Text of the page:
Hannity immediately contradicts Trump's grim admission about the pandemic
Hannity told his primetime viewers that "the situation is getting better — not worse." In a rare, somber moment hours earlier, Trump had told reporters that the pandemic "will get worse before it gets better."
"That's something I don't like saying — but it is," the president added.
That evening, Hannity, who on Monday was named as a co-defendant in a sexual misconduct lawsuit filed against the network, showered the president with praise. However, in an apparent continuation of his attempt to defend Trump, Hannity also directly contradicted the president:
By the way, President Trump never stopped working. The pandemic is not spiraling out of control, as they projected nightly. It is the worst pandemic since 1918. Losing one life is way too many.
The situation is getting better — not worse. And, by the way, none of these people on TV — and no Democrats — supported the travel ban 10 days after the first identified case of coronavirus, then the subsequent travel bans and the first quarantine in over 50 years. That alone — huge decisions that save lives. This administration has fulfilled every request from every state governor.
New York Times data earlier that day showed that the country had seen more than 1,100 deaths and more than 65,000 new cases in the previous 24 hours. In that time, the total number of reported U.S. deaths passed 142,000, and infections closed in on 4 million.
The previous week was the first to show a net increase in reported U.S. deaths since mid-April.
That same month, the University of Chicago published a study which found that "greater viewership of 'Hannity' relative to 'Tucker Carlson Tonight' was strongly associated with a greater number of COVID-19 cases and deaths in the early stages of the pandemic."
Trump has downplayed the pandemic from the outset. Among numerous other instances and patterns, he compared it falsely to the flu; claimed numerous times that it would "miraculously" vanish in April "with the heat"; predicted that the country's 15 reported cases would soon zero out; urged states to reopen their economies in defiance of guidance from his own health experts; attacked Democratic governors who would not move at the pace he demanded; chalked up his country's world-leading case count to expanded testing; routinely misled the country with false claims about statistics and models; pushed for schools to reopen amid rising death counts; and refused to wear a mask until recent days, even though his administration's own research-based guidelines first laid out in April.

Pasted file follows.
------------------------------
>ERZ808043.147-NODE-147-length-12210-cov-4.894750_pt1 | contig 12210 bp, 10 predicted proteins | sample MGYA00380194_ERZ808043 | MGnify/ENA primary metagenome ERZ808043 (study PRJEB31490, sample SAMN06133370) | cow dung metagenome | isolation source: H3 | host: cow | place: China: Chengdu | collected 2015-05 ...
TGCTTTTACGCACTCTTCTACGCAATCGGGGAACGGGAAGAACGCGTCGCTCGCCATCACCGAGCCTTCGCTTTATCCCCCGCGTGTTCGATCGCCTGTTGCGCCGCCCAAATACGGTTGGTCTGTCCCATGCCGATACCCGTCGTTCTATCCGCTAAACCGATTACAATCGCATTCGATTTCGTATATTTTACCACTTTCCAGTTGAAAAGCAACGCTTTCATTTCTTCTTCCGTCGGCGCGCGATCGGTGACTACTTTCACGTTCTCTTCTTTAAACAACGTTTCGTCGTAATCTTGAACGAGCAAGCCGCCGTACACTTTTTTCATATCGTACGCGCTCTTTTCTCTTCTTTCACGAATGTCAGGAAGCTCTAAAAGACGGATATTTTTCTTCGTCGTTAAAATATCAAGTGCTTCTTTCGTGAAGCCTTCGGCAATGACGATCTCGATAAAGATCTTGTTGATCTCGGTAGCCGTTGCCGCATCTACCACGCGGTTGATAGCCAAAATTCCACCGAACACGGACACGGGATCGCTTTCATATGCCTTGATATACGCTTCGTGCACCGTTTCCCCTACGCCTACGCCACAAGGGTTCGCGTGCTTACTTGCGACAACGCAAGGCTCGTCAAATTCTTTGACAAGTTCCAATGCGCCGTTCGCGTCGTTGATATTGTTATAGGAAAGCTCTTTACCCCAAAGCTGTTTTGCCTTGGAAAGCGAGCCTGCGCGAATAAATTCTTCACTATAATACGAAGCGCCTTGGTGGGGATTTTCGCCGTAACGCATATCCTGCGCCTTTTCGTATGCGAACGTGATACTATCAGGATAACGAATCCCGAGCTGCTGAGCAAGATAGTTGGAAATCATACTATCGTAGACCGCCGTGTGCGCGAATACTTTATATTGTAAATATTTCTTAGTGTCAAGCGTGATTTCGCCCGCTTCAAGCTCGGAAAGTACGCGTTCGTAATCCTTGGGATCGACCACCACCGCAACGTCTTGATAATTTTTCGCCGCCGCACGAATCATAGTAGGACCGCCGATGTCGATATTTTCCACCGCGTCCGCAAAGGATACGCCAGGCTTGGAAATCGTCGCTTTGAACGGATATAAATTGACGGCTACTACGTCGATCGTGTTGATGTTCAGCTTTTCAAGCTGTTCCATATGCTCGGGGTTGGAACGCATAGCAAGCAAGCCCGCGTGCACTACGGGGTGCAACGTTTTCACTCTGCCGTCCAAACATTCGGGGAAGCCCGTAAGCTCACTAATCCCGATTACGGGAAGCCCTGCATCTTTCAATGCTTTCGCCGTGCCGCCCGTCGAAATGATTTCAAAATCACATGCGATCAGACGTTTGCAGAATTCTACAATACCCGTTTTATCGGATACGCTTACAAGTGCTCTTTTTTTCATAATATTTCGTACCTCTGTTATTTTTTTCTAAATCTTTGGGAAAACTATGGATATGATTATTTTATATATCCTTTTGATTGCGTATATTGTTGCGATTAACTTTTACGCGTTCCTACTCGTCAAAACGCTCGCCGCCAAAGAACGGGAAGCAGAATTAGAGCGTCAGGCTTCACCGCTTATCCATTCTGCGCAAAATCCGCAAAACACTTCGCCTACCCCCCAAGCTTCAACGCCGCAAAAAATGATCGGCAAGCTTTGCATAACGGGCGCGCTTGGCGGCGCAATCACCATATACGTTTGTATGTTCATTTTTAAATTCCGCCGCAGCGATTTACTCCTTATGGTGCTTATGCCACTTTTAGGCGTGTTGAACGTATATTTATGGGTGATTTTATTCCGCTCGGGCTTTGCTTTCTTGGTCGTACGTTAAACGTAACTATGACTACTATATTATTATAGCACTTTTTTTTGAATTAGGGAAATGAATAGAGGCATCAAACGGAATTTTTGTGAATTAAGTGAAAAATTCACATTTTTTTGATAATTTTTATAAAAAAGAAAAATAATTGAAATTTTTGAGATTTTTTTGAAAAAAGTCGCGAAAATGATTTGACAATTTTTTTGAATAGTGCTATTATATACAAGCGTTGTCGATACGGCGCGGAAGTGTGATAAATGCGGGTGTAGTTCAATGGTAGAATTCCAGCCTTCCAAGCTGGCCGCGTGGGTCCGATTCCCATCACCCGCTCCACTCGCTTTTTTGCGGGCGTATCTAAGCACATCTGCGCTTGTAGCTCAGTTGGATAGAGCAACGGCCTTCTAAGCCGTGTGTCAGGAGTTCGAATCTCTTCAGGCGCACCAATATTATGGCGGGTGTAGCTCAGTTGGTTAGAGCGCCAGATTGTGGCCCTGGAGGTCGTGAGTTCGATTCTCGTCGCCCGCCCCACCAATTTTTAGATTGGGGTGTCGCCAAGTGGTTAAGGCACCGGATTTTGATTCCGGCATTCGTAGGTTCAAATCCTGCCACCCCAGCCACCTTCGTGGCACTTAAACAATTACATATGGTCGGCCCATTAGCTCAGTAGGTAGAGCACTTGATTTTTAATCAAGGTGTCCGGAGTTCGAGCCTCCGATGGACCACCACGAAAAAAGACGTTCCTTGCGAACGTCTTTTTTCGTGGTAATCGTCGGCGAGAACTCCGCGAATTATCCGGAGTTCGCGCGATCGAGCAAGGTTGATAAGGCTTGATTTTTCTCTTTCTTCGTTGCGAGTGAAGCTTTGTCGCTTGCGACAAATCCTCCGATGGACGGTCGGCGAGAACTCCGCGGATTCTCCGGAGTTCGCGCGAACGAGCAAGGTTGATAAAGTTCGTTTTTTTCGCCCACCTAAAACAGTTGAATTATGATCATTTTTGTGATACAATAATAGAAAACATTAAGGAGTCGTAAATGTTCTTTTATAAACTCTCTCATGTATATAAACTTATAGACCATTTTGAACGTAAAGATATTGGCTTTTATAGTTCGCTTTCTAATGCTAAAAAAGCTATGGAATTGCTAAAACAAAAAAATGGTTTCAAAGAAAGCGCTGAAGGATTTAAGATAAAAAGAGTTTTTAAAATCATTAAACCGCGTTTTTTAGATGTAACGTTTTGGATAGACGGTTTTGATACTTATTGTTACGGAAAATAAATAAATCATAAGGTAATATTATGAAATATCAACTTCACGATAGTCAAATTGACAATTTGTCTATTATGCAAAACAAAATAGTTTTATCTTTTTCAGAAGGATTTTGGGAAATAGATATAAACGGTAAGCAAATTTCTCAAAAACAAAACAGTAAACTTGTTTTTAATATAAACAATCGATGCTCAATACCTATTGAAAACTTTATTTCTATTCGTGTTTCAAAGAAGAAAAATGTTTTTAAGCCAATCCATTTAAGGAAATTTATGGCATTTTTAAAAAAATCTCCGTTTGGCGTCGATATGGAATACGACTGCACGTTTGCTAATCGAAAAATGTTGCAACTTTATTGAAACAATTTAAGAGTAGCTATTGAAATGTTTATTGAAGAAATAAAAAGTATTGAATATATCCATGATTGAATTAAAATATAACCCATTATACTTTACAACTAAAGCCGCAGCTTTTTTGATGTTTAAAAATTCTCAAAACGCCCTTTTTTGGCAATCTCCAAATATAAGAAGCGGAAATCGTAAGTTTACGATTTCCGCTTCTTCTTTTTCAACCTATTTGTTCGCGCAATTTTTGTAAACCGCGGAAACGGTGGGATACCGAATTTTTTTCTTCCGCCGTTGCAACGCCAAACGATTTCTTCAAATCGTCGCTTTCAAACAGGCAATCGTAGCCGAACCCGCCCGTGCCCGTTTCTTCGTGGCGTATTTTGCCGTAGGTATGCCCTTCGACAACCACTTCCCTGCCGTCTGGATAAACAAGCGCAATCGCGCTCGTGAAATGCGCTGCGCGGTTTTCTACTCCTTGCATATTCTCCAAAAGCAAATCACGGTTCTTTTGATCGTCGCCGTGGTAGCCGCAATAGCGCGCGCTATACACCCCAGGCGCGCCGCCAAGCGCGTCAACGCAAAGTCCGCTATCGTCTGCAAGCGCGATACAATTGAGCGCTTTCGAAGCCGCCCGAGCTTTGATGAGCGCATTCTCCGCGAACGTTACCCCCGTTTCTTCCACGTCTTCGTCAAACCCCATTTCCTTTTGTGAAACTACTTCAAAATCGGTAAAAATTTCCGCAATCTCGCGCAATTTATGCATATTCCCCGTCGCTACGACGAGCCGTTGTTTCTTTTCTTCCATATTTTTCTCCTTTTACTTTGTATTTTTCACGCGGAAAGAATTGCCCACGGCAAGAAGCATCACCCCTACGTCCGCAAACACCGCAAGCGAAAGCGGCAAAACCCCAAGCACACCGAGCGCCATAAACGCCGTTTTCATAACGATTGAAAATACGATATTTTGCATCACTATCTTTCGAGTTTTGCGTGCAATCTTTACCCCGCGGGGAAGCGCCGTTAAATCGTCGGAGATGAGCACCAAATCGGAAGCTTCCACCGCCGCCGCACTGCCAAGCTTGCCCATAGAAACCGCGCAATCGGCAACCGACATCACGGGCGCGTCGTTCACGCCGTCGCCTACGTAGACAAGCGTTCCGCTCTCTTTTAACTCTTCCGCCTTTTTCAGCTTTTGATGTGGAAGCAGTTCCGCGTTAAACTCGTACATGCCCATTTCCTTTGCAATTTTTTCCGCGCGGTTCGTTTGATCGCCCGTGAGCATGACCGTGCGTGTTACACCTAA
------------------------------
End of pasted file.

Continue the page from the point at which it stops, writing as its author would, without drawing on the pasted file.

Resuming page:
However, in his first White House coronavirus briefing in months, Trump, with his numbers plummeting in recent Fox News polling, appeared to concede that he was tethered to a grim reality. He encouraged Americans to wear masks, and at one point showed off his own navy blue face covering bearing the presidential seal. However, he did not personally demonstrate it.
"Whether you like the mask or not, they have an impact," he said, later adding: "I'm getting used to the mask."
But Hannity, who often communicates directly with Trump and has been thought to at times exert a degree of influence on policy, did not seem to get the message.
The host instead attacked Democratic officials and news outlets for being selectively pessimistic and ignoring positive developments, such as heartening reports about progress on a vaccine — a story that all national outlets have covered, including Salon.
Fox News generally has served for months as a bastion of coronavirus misinformation, a reliable presidential redoubt from the slings and arrows of facts. A Media Matters audit of the cable network in May showed its coronavirus coverage had declined 20% over two months, while other networks rarely eased back.
Earlier this month, the media watchdog rolled out another study, which found that Fox News had peddled misinformation about the pandemic 253 times in the span of five days, 35% of which came from the "straight news" side of the network.
Watch the Hannity clip via Media Matters: